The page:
It’s 1970. In my VW bug, I pull up in front of the Durant Hotel on the edge of the UC Berkeley campus and sit. I’m waiting for Betty Ballantine, and all I know is that she’s a big-time New York publisher. So, of course, I imagine her appearing in sleek suit, high heels, and full-on makeup. But soon, approaching my car with a smile is a slightly graying gal in sneakers and flowered cotton pants. Her warmth immediately puts me at ease.
Little did I know that this person, who passed away February 12th, would set the course of my life. Her obituary appeared today in the New York Times.
Betty had asked if she could meet with me on her way to Stanford to talk with Paul Ehrlich about his recent book The Population Bomb. Wow, I’d thought. He was already famous, and me? I’d had never published even so much as a letter to the editor, and, truth be told, I’d gotten a D on my first college English paper.
But curiosity had gotten the best of me, and soon, leaving behind my doubts, I knew I had to answer a huge question: Why are so many people going hungry in our world? I dug in at the university agriculture library and drafted a little booklet to share with friends in the Bay Area. I was excited that my search had unearthed some great news: Hunger is not inevitable. There’s more than enough food for all. I called the booklet Diet for a Small Planet.
Earlier, I’d been approached by a local “politically correct” alternative publishing group who’d tried to scare me, telling me that Ballantine was mafia connected and would shred any book remainders and dump them into the Bay.
That morning, we drove to my home in Pt. Richmond, where I prepared a simple vegetarian lunch for us. All I remember is her sincere interest in my research, and her final words at the door: “Frankie, whoever publishes your work, I’ll buy it.”
Note that Betty and her husband Ian Ballantine are considered among the founders of paperback publishing in America, making books vastly more accessible. After their marriage in 1939, the two were sent to New York by Penguin in the UK to create its US arm. Six years later they helped create Bantam Books. Then, in 1952 the couple formed Ballantine Books, known for the Lord of the Rings trilogy, and so much more.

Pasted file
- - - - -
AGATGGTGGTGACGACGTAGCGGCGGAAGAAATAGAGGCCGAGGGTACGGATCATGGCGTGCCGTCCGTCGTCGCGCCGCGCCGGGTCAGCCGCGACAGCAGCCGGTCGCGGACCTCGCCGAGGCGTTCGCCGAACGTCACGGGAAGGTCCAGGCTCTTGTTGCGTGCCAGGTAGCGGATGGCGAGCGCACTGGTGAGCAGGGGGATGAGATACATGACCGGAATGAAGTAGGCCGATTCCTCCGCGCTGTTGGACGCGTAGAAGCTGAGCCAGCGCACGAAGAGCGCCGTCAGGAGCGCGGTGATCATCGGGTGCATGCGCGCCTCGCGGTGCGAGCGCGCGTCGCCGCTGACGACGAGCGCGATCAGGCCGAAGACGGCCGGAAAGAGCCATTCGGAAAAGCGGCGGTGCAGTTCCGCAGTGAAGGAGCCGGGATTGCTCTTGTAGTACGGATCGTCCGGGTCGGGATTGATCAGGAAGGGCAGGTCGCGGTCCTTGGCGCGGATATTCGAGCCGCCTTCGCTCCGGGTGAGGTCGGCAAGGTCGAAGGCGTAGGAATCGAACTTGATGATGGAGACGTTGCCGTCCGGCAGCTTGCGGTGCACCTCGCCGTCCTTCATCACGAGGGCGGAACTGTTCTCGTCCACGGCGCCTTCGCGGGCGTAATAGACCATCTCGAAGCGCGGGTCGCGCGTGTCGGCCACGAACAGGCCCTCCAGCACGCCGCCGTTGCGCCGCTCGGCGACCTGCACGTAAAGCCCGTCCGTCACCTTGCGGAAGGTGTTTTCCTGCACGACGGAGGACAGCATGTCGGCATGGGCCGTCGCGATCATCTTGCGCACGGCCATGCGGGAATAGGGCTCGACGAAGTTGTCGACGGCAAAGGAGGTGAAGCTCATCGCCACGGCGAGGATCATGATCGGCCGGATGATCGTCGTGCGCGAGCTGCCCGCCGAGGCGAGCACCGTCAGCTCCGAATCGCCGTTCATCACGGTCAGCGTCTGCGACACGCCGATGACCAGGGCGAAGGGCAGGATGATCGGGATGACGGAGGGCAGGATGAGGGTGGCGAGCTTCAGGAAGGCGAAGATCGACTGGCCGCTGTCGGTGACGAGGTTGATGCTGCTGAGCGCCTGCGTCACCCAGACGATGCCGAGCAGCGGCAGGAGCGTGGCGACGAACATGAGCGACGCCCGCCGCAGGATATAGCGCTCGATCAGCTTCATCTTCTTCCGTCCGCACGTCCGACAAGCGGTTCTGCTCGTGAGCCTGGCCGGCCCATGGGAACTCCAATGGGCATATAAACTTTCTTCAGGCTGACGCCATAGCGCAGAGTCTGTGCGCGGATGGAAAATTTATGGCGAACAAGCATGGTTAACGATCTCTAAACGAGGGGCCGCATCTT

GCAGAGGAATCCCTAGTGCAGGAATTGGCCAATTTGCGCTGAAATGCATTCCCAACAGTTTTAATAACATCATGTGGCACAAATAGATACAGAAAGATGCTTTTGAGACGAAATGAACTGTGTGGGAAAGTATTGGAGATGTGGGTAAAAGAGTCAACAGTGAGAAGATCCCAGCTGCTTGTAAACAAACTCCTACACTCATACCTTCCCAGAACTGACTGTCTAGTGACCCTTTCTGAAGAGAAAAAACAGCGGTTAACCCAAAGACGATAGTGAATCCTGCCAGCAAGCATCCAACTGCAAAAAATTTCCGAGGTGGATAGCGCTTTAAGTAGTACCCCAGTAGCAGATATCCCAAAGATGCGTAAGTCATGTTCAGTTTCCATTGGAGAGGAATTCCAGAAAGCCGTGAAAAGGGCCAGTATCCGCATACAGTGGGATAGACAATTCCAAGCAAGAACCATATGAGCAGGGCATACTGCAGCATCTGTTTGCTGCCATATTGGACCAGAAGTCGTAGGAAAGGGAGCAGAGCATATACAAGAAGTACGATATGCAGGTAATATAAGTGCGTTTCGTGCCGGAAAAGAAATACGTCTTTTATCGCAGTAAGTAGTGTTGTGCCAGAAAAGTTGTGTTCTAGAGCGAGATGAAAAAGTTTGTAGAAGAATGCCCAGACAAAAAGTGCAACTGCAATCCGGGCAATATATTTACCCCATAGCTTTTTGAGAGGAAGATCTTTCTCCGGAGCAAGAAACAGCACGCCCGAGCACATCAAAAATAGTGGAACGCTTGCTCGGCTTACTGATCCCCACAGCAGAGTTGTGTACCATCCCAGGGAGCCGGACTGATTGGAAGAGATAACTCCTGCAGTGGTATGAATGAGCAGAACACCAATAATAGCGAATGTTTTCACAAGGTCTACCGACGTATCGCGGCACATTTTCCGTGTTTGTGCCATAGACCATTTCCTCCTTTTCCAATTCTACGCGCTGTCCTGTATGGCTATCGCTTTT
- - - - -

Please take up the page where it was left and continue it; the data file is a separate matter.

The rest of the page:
Betty was pure heart, no hard sell. After meeting Betty, the warnings of the other publishing house seemed highly implausible, even ridiculous. So, my choice had been easy, and soon I was under contract with Ballantine for a 1971 release. It was Betty’s brilliant idea to add recipes illustrative of my lessons about the personal and planet-advantages of a plant-centered diet. And soon I was at work with gram scales in my kitchen weighing ingredients for the best balance of protein sources and then enlisting friends to test my results.
Jump forward to a few years ago, and I’m on way from Boston to visit Betty at her long-time residence in Bearsville, New York. I’d not seen her in decades, but we’d stayed in touch as the book continued to sell, ultimately millions in multiple languages and three editions. I’d decided it was high time for a formal expression of gratitude, so I brought along a bouquet and carefully pondered my words of thanks.
After hours of talk and laughter, finally I had the nerve to ask, “Betty, why did you take a chance on me? I’ve never published a thing.” Without a moment’s hesitation and grinning big, Betty said: “Frankie, it was the ideas! I figure if you couldn’t write it, I could do that.” And, I believed her. Such confidence in me (and herself!) had opened the way for a lifetime of work: I recently published my nineteenth book. (To heck with that “D”!)
Clearly, Betty Ballantine was a publisher for one reason: She believed ideas could change the world for the better. Over the years, to make this point about her, I’d mention that the Ballantines in 1970 had published Defoliation, describing US actions creating long-lasting harm in Vietnam. Never meant to be a big seller, I’m sure.
So, let’s take a moment to celebrate Betty Ballantine and all who believe in the power of ideas, and are willing to take risks to bring new ones to light. Thank you.